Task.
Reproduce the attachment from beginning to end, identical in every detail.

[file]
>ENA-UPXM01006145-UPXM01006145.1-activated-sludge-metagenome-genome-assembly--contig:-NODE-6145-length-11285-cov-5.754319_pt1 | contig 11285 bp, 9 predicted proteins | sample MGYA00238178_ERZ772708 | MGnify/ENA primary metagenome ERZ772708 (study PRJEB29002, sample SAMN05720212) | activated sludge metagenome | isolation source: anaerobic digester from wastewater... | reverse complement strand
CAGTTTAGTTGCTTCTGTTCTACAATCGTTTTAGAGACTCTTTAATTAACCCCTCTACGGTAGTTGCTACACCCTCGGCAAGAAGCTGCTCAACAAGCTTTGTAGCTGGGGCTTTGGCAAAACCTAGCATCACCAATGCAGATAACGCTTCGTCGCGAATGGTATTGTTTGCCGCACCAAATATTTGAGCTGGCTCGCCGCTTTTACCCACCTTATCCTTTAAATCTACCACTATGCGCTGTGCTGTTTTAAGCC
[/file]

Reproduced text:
>ENA-UPXM01006145-UPXM01006145.1-activated-sludge-metagenome-genome-assembly--contig:-NODE-6145-length-11285-cov-5.754319_pt1 | contig 11285 bp, 9 predicted proteins | sample MGYA00238178_ERZ772708 | MGnify/ENA primary metagenome ERZ772708 (study PRJEB29002, sample SAMN05720212) | activated sludge metagenome | isolation source: anaerobic digester from wastewater... | reverse complement strand
CAGTTTAGTTGCTTCTGTTCTACAATCGTTTTAGAGACTCTTTAATTAACCCCTCTACGGTAGTTGCTACACCCTCGGCAAGAAGCTGCTCAACAAGCTTTGTAGCTGGGGCTTTGGCAAAACCTAGCATCACCAATGCAGATAACGCTTCGTCGCGAATGGTATTGTTTGCCGCACCAAATATTTGAGCTGGCTCGCCGCTTTTACCCACCTTATCCTTTAAATCTACCACTATGCGCTGTGCTGTTTTAAGCC